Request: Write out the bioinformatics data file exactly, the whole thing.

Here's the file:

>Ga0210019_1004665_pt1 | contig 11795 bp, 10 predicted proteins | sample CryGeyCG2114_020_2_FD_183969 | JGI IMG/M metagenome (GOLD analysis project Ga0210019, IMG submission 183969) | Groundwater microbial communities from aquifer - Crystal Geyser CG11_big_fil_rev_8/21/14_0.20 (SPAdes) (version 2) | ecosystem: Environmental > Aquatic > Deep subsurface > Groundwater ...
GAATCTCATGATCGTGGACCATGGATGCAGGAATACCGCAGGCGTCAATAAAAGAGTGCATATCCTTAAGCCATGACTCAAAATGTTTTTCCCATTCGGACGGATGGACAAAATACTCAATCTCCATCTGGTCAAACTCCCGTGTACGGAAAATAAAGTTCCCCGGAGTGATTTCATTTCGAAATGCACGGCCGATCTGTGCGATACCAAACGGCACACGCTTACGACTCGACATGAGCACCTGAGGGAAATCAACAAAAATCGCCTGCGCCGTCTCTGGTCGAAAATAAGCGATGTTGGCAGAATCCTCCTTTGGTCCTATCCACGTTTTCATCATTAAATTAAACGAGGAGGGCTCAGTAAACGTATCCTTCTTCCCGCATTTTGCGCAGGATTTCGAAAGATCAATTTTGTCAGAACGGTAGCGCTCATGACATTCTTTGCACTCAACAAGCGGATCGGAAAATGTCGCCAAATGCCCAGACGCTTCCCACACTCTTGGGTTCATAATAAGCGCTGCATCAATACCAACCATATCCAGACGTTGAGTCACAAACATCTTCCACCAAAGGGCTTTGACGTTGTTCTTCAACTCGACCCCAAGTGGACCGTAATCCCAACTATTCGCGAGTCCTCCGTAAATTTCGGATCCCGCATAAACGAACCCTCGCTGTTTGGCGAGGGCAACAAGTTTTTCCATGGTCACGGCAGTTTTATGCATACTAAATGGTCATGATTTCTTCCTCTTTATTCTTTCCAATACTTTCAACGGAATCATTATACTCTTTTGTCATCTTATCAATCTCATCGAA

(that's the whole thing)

>Ga0210019_1004665_pt1 | contig 11795 bp, 10 predicted proteins | sample CryGeyCG2114_020_2_FD_183969 | JGI IMG/M metagenome (GOLD analysis project Ga0210019, IMG submission 183969) | Groundwater microbial communities from aquifer - Crystal Geyser CG11_big_fil_rev_8/21/14_0.20 (SPAdes) (version 2) | ecosystem: Environmental > Aquatic > Deep subsurface > Groundwater ...
GAATCTCATGATCGTGGACCATGGATGCAGGAATACCGCAGGCGTCAATAAAAGAGTGCATATCCTTAAGCCATGACTCAAAATGTTTTTCCCATTCGGACGGATGGACAAAATACTCAATCTCCATCTGGTCAAACTCCCGTGTACGGAAAATAAAGTTCCCCGGAGTGATTTCATTTCGAAATGCACGGCCGATCTGTGCGATACCAAACGGCACACGCTTACGACTCGACATGAGCACCTGAGGGAAATCAACAAAAATCGCCTGCGCCGTCTCTGGTCGAAAATAAGCGATGTTGGCAGAATCCTCCTTTGGTCCTATCCACGTTTTCATCATTAAATTAAACGAGGAGGGCTCAGTAAACGTATCCTTCTTCCCGCATTTTGCGCAGGATTTCGAAAGATCAATTTTGTCAGAACGGTAGCGCTCATGACATTCTTTGCACTCAACAAGCGGATCGGAAAATGTCGCCAAATGCCCAGACGCTTCCCACACTCTTGGGTTCATAATAAGCGCTGCATCAATACCAACCATATCCAGACGTTGAGTCACAAACATCTTCCACCAAAGGGCTTTGACGTTGTTCTTCAACTCGACCCCAAGTGGACCGTAATCCCAACTATTCGCGAGTCCTCCGTAAATTTCGGATCCCGCATAAACGAACCCTCGCTGTTTGGCGAGGGCAACAAGTTTTTCCATGGTCACGGCAGTTTTATGCATACTAAATGGTCATGATTTCTTCCTCTTTATTCTTTCCAATACTTTCAACGGAATCATTATACTCTTTTGTCATCTTATCAATCTCATCGAA